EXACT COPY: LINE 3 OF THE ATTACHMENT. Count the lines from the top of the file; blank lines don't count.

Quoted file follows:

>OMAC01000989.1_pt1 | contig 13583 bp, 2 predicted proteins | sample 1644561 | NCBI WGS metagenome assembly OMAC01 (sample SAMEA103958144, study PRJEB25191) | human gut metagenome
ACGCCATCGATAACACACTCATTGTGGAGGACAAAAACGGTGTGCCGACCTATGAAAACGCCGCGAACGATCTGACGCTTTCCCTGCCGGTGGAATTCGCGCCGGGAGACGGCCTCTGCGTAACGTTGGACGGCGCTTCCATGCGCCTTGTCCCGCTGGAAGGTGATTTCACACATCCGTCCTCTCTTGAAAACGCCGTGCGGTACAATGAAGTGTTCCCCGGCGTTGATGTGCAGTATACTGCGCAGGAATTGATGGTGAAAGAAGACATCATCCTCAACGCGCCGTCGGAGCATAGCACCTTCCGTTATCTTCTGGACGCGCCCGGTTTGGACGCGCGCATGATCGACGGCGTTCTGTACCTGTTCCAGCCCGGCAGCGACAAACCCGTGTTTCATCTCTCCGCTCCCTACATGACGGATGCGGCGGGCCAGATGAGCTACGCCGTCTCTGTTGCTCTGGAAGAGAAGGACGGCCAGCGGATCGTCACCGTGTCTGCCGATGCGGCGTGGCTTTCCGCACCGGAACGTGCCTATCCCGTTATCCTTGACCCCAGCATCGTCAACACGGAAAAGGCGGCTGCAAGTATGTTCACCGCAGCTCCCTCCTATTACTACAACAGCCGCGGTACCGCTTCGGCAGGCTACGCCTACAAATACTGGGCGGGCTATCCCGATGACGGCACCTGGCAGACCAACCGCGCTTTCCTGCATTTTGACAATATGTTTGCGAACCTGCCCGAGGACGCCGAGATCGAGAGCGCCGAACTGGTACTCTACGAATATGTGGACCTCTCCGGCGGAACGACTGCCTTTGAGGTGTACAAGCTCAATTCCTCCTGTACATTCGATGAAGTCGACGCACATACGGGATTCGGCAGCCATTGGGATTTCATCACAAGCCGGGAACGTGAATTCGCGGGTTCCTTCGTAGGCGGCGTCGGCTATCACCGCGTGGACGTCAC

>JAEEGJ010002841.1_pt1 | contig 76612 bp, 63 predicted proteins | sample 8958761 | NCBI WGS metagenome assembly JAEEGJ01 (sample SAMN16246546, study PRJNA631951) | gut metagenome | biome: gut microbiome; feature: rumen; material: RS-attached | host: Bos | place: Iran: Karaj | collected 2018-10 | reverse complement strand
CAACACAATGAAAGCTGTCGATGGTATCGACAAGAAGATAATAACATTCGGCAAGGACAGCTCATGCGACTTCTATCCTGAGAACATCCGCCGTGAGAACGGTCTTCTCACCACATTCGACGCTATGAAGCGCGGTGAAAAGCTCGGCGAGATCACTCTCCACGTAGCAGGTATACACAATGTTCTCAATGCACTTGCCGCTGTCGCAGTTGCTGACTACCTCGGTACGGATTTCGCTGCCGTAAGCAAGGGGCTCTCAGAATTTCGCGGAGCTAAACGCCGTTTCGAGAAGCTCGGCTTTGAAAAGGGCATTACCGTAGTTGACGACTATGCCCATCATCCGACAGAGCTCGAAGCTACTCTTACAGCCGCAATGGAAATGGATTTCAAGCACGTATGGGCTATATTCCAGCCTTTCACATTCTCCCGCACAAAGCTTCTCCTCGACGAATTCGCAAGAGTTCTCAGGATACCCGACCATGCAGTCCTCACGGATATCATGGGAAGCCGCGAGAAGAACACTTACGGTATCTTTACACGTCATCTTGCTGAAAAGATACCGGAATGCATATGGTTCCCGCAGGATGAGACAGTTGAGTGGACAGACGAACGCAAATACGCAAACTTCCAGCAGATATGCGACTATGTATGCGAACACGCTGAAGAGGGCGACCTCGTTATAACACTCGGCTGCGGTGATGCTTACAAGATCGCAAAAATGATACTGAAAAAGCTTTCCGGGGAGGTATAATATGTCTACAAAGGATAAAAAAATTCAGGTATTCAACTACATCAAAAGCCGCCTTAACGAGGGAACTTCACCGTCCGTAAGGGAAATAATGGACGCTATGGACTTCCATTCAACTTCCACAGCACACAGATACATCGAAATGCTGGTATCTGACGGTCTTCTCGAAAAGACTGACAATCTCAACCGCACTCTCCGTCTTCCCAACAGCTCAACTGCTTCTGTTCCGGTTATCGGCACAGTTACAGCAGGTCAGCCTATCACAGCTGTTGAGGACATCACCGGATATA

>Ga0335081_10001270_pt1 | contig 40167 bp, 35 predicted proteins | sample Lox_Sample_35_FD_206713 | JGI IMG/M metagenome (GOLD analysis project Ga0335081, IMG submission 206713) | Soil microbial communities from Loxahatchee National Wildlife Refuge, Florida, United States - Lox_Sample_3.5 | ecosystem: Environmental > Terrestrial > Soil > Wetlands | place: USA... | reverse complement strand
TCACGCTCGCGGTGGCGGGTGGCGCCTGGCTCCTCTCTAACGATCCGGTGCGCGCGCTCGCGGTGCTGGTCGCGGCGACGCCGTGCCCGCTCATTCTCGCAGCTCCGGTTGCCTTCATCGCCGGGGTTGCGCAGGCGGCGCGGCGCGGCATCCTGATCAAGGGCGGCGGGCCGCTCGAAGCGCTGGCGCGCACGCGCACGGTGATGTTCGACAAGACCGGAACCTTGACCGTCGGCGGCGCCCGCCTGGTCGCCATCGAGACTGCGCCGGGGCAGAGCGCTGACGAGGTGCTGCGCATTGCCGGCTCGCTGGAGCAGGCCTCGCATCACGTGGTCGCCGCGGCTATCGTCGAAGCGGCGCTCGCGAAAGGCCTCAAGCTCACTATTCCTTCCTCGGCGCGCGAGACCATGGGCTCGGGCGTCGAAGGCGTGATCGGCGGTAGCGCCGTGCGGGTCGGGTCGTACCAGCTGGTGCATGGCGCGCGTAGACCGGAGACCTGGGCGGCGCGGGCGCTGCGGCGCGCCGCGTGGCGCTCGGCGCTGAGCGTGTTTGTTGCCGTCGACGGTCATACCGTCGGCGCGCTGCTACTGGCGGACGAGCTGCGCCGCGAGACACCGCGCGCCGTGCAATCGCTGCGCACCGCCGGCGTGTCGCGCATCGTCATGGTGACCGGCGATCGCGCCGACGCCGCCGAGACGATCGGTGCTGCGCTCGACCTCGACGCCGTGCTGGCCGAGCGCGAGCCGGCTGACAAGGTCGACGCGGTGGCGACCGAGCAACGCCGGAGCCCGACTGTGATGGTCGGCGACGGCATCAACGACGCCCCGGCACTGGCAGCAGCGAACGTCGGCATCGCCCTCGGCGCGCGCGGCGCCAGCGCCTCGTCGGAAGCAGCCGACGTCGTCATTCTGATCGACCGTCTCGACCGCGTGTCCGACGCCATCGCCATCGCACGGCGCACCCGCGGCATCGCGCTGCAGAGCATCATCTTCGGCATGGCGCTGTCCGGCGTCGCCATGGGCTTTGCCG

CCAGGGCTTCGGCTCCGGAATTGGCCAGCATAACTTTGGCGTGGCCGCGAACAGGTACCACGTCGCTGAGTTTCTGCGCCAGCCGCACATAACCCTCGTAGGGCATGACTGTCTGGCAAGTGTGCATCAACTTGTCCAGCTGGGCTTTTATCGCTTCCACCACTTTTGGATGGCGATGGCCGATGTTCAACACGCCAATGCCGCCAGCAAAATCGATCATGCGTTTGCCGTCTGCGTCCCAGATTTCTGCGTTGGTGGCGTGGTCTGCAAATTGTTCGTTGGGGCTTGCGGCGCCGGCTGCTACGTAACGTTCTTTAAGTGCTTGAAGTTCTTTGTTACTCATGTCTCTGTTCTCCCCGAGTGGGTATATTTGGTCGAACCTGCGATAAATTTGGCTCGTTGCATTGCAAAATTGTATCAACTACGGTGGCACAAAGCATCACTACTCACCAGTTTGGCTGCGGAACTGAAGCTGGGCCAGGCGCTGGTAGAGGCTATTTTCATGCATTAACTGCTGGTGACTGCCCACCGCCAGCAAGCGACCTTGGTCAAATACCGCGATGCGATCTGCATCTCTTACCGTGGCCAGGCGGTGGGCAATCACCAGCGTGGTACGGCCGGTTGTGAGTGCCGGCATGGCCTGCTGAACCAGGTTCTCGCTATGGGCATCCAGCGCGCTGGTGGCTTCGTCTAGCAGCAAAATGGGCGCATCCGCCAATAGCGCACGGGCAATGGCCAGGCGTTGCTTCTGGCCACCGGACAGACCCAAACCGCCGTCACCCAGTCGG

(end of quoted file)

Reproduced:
>JAEEGJ010002841.1_pt1 | contig 76612 bp, 63 predicted proteins | sample 8958761 | NCBI WGS metagenome assembly JAEEGJ01 (sample SAMN16246546, study PRJNA631951) | gut metagenome | biome: gut microbiome; feature: rumen; material: RS-attached | host: Bos | place: Iran: Karaj | collected 2018-10 | reverse complement strand